Attorneys for Appellant Attorney for Appellee
Neil L. Weisman Steve Carter
South Bend, Indiana Attorney General of Indiana
Nicole M. Schuster
Deputy Attorney General
Indiana Supreme Court
Appellant (Defendant below),
State Of Indiana,
Appellee (Plaintiff below).
Appeal from the St. Joseph Superior Court, No. 71D02-0207-MR-14,
The Honorable John Marnocha, Judge
On Petition To Transfer from the Indiana Court of Appeals, No. 71A03-0407-CR-312
May 10, 2005
Jason Patrick pleaded guilty to Murder, Class B felony Battery, and Class C
See footnote Following a sentencing hearing at which the trial court identified
certain aggravating and mitigating circumstances, the trial court sentenced Patrick to 65 years
for Murder, 20 years for Battery, and 8 years for Criminal Confinement, all
to be served consecutively. This represented the maximum allowable combined aggregate term
The Court of Appeals reversed.
Patrick v. State, 819 N.E.2d 840 (Ind.
Ct. App. 2004). It held Patricks sentence violated the Sixth Amendment to
the United States Constitution because some of the aggravating circumstances found by the
trial court were not based on facts found to exist by a jury.
See id. at 847-51 (discussing Patricks sentence in light of Blakely v.
Washington, 124 S. Ct. 2531 (2004)). The Court of Appeals remanded the
case for resentencing in light of the valid aggravators and mitigators. Patrick,
819 N.E.2d at 850; see also id. at 850 n.6 (rejecting States request
that case be remanded for a jury determination on the aggravating circumstances and
instead remanding for re-sentencing [by the trial court] in light of the remaining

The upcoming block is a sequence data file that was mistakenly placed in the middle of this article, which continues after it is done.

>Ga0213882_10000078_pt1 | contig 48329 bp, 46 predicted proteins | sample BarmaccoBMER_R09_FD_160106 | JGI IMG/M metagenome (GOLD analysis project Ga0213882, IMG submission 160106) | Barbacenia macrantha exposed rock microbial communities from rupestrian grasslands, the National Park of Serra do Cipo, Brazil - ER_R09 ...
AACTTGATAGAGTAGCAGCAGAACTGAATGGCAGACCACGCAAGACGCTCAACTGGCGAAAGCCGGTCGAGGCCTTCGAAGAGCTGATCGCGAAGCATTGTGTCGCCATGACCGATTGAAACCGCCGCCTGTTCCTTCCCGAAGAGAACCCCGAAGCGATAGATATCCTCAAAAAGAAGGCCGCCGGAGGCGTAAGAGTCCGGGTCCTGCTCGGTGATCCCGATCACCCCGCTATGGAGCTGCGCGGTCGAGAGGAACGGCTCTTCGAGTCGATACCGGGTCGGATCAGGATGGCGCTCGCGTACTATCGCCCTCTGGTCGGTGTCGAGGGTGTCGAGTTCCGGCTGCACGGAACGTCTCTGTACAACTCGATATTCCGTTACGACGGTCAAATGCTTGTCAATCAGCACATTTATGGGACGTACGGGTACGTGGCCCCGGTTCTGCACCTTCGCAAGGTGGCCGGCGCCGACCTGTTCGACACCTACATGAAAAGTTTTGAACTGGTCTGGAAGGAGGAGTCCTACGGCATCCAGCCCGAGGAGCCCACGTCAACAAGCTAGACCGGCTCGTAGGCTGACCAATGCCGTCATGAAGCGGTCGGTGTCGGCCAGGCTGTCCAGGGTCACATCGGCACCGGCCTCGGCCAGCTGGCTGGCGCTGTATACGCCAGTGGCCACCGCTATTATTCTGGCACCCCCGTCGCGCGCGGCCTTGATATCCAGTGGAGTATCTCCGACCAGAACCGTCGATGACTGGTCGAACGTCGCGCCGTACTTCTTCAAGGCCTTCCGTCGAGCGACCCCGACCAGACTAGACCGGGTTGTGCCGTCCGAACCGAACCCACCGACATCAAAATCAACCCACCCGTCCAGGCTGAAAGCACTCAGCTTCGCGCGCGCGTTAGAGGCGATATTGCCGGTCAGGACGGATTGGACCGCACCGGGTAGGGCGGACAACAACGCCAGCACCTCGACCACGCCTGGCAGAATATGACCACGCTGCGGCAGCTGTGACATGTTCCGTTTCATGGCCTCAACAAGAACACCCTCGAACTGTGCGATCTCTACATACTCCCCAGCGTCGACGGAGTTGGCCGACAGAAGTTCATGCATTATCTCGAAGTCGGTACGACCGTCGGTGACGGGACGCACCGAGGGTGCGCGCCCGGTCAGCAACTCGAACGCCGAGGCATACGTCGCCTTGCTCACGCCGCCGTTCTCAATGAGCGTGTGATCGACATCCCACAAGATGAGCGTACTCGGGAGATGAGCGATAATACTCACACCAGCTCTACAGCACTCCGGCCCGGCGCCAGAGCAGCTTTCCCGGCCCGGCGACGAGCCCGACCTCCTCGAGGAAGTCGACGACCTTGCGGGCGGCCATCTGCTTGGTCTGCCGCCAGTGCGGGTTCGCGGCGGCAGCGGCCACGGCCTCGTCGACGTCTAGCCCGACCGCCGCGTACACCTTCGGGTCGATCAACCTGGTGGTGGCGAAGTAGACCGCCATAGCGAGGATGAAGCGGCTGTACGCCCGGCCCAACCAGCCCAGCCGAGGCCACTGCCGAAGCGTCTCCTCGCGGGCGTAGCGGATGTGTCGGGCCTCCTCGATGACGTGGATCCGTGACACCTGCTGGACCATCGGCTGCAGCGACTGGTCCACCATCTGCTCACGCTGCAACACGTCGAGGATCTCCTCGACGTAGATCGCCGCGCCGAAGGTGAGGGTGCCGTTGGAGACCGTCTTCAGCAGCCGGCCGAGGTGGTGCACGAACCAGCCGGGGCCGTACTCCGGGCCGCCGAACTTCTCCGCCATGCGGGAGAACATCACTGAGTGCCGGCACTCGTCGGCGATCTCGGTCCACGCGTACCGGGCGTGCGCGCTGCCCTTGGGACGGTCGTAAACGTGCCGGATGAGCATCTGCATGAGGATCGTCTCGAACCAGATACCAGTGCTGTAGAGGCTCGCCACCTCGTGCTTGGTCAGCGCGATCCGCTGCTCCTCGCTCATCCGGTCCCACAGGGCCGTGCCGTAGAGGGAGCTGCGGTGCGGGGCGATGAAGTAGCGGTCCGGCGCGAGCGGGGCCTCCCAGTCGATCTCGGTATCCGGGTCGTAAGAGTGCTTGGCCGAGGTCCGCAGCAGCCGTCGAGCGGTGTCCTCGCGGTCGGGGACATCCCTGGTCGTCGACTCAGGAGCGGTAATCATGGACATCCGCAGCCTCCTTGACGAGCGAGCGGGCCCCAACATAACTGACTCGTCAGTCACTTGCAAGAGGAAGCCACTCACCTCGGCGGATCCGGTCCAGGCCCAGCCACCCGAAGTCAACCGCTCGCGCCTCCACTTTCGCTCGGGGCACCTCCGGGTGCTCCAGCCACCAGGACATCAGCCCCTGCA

The Court of Appeals correctly decided Patrick must be resentenced in light of
Blakely. See Smylie v. State, 823 N.E.2d 679 (Ind. 2005). The
Court of Appeals was incorrect, however, in ordering the trial court to resentence
Patrick only in light of the aggravating factors that did not require a
jury determination under Blakely. Those aggravating factors were invalid only because the
facts underlying them had not been found by a jury, a defect that
can be cured by a new sentencing hearing at which a jury determines
whether the facts underlying those aggravating circumstances exist.
Accordingly, [w]e reverse that part of [Patricks] sentence that enhances the standard penalty
and remand for a new sentencing hearing in which the State may elect
to prove adequate aggravating circumstances before a jury or accept the statutory fixed
term. Smylie, 823 N.E.2d at 691. As a third option, the
State may elect to forgo the empanelling of a jury and stipulate to
Patricks being resentenced by the trial court only in light of the aggravating
factors for which a jury determination is unnecessary under Blakely and Smylie.
The Court of Appeals opinion, except as noted herein,
is otherwise summarily affirmed.
Ind. Appellate Rule 58(A)(2).
All justices concur.
Murder carries a presumptive sentence of 55 years and up to 10
additional years for aggravating circumstances.
See Ind. Code § 35-50-2-3(a). A
Class B felony carries a presumptive sentence of 10 years and up to
10 additional years for aggravating circumstances. See Ind. Code § 35-50-2-5.
A Class C felony carries a presumptive sentence of 4 years and up
to 4 additional years for aggravating circumstances. Ind. Code § 35-50-2-6(a).
Judge Najams opinion in
Patrick holds that the fact that the defendant
was on probation at the time he committed the instant offense is derivative
of the defendants criminal history and, therefore, proper under Blakely. Patrick, 819
N.E.2d at 847. His opinion notes, however, a split within the Court
of Appeals on this issue. See id. at 847-48 (discussing Bledsoe v.
State, 815 N.E.2d 507, 508 (Ind. Ct. App. 2004), and Teeters v. State,
817 N.E.2d 275, 279 (Ind Ct. App. 2004)). Judge Vaidiks concurrence expressly
disagreed with this portion of Judge Najams opinion, see id. at 850-51 (Vaidik,
J., concurring in part), and Chief Judge Kirschs concurrence in part and dissent
in part does not express agreement or disagreement on this point. Accordingly,
Patrick does not constitute a majority opinion on whether a defendants probation status
at the time he commits a crime is or is not a fact
that must be determined by a jury per Blakely, and we reserve for
another day an explicit determination on that issue.